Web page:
History in Motion

Relive Muni History on the R Howard Route

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Thursday, September 22, 2016

On Sept. 7, 1941, the San Francisco Municipal Railway launched its first electric trolley coach or bus route, the R Howard, marking the beginning of a long history of delivering efficient, non-polluting bus service in San Francisco. You can relive that history with a free historic photo exhibit and ride on a vintage trolley bus over a version of the R Howard route during this weekend's Muni Heritage celebration.

Black and white photo of three men standing in front of electric trolley bus in empty lot, taken on July 16, 1941.
Superintendent of Transportation Duke Ormsby (left) posing with two shop men and coach 501, Muni's first electric trolley coach, at Potrero Division on July 16, 1941.


The original "R" ran through the South of Market neighborhood from Howard and Beale into the Mission District via South Van Ness to Cesar Chavez. At the time of its creation, Muni had no service in the middle of the Mission District, only the J Church and H Potrero streetcar lines, flanking the district to the west and east.


The low cost of operating trolley coaches and Muni's 5-cent fare allowed Muni to expand service while providing stiff competition to the Market Street Railway Company's general monopoly on Mission District service. Market Street Railway charged a 7-cent fare for its two streetcar lines on Folsom and Mission streets.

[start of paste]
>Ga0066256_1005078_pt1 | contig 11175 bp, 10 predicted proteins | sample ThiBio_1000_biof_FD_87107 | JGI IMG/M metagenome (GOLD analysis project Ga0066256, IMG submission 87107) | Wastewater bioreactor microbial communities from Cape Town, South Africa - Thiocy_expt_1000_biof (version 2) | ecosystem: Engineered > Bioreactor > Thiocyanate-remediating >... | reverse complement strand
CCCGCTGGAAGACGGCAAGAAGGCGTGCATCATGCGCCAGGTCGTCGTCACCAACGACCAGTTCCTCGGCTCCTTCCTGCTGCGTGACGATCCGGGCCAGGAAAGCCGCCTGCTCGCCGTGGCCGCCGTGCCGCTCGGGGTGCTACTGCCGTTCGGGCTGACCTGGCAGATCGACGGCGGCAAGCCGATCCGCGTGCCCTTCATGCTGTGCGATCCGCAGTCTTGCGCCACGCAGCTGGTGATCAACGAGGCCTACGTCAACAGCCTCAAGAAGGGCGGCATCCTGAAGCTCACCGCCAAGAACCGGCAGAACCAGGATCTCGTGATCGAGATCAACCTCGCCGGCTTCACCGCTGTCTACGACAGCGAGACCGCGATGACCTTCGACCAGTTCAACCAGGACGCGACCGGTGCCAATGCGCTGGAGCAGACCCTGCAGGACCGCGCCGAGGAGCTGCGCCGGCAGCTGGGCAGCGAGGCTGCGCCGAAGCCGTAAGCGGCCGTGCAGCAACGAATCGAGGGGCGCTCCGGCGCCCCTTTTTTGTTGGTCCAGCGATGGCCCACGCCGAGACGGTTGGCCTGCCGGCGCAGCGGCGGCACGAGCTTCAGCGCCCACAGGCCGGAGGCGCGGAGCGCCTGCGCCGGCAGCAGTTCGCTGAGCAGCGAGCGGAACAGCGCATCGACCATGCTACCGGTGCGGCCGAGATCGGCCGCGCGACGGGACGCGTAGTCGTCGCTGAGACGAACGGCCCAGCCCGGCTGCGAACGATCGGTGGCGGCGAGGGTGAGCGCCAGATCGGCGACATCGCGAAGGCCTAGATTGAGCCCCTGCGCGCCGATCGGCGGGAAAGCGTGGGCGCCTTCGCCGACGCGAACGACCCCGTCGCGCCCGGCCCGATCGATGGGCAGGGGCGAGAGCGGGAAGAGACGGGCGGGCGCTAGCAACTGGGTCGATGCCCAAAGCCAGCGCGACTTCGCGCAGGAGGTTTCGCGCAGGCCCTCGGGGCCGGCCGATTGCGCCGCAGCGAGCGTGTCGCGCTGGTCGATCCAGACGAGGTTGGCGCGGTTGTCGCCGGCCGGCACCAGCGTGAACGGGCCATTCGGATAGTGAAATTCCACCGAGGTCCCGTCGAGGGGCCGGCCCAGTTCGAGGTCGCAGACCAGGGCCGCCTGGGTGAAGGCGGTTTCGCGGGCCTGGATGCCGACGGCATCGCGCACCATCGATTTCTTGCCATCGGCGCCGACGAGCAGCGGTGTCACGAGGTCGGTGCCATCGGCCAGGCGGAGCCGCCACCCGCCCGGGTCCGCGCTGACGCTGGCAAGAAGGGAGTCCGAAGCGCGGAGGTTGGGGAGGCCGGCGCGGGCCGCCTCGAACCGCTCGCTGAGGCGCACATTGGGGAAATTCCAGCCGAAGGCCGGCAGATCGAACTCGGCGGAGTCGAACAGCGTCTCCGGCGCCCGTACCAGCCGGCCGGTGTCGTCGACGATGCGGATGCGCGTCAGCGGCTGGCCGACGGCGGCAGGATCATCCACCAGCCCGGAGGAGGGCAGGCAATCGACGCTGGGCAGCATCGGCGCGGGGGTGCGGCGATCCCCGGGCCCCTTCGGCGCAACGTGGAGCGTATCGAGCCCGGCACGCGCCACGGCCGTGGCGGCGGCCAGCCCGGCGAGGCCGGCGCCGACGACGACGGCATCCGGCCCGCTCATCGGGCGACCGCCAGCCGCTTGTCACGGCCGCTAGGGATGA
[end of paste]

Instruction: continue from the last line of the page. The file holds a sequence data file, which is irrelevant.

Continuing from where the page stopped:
The "R" was generally a success, proving that trolley coaches could provide efficient, cost effective service. By the end of the 1940s, Muni had converted at least 14 former streetcar lines to trolley coach operation. Around this time, the "R" became part of the 41 Union, which ran in part on Union Street over Russian Hill. Today the original route is roughly served one block away by the 12 Folsom Route, which runs through South of Market and the Mission via Folsom Street.


This weekend, Muni will run two historic trolley coaches on a version of the original R Howard through SoMa and the Mission from the San Francisco Railway Museum on Steaurt Street. Be sure to come out to enjoy a free ride and check out our historic photo exhibit highlighting the history of Muni's trolley coaches!


Check out more photos the SFMTA Photo Archive online and follow us on Twitter and Instagram.